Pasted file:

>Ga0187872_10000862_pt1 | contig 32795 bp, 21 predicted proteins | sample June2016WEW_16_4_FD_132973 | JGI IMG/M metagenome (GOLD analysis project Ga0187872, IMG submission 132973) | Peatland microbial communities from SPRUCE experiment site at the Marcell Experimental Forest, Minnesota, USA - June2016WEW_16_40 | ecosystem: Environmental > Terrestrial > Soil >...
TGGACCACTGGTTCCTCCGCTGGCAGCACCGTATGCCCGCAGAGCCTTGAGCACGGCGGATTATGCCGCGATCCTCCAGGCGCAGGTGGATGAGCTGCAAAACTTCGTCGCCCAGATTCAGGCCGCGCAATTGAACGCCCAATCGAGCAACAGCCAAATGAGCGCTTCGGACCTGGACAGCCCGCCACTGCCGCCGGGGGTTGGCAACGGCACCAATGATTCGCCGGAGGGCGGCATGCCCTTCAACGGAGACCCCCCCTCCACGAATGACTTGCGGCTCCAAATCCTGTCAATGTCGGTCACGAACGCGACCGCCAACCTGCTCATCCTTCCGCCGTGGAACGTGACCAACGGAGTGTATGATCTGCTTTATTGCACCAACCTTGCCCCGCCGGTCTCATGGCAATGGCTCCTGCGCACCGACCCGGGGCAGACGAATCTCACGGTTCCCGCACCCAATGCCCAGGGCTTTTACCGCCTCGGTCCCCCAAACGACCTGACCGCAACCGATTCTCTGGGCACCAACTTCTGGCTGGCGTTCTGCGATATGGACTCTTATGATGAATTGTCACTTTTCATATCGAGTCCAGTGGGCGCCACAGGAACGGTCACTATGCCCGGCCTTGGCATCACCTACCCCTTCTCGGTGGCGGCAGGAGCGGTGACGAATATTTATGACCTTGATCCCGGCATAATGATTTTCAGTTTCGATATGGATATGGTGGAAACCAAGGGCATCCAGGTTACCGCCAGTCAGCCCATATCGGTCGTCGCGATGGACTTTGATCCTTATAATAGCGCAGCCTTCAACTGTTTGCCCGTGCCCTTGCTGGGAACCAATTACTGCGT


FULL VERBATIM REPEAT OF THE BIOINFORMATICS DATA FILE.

>Ga0187872_10000862_pt1 | contig 32795 bp, 21 predicted proteins | sample June2016WEW_16_4_FD_132973 | JGI IMG/M metagenome (GOLD analysis project Ga0187872, IMG submission 132973) | Peatland microbial communities from SPRUCE experiment site at the Marcell Experimental Forest, Minnesota, USA - June2016WEW_16_40 | ecosystem: Environmental > Terrestrial > Soil >...
TGGACCACTGGTTCCTCCGCTGGCAGCACCGTATGCCCGCAGAGCCTTGAGCACGGCGGATTATGCCGCGATCCTCCAGGCGCAGGTGGATGAGCTGCAAAACTTCGTCGCCCAGATTCAGGCCGCGCAATTGAACGCCCAATCGAGCAACAGCCAAATGAGCGCTTCGGACCTGGACAGCCCGCCACTGCCGCCGGGGGTTGGCAACGGCACCAATGATTCGCCGGAGGGCGGCATGCCCTTCAACGGAGACCCCCCCTCCACGAATGACTTGCGGCTCCAAATCCTGTCAATGTCGGTCACGAACGCGACCGCCAACCTGCTCATCCTTCCGCCGTGGAACGTGACCAACGGAGTGTATGATCTGCTTTATTGCACCAACCTTGCCCCGCCGGTCTCATGGCAATGGCTCCTGCGCACCGACCCGGGGCAGACGAATCTCACGGTTCCCGCACCCAATGCCCAGGGCTTTTACCGCCTCGGTCCCCCAAACGACCTGACCGCAACCGATTCTCTGGGCACCAACTTCTGGCTGGCGTTCTGCGATATGGACTCTTATGATGAATTGTCACTTTTCATATCGAGTCCAGTGGGCGCCACAGGAACGGTCACTATGCCCGGCCTTGGCATCACCTACCCCTTCTCGGTGGCGGCAGGAGCGGTGACGAATATTTATGACCTTGATCCCGGCATAATGATTTTCAGTTTCGATATGGATATGGTGGAAACCAAGGGCATCCAGGTTACCGCCAGTCAGCCCATATCGGTCGTCGCGATGGACTTTGATCCTTATAATAGCGCAGCCTTCAACTGTTTGCCCGTGCCCTTGCTGGGAACCAATTACTGCGT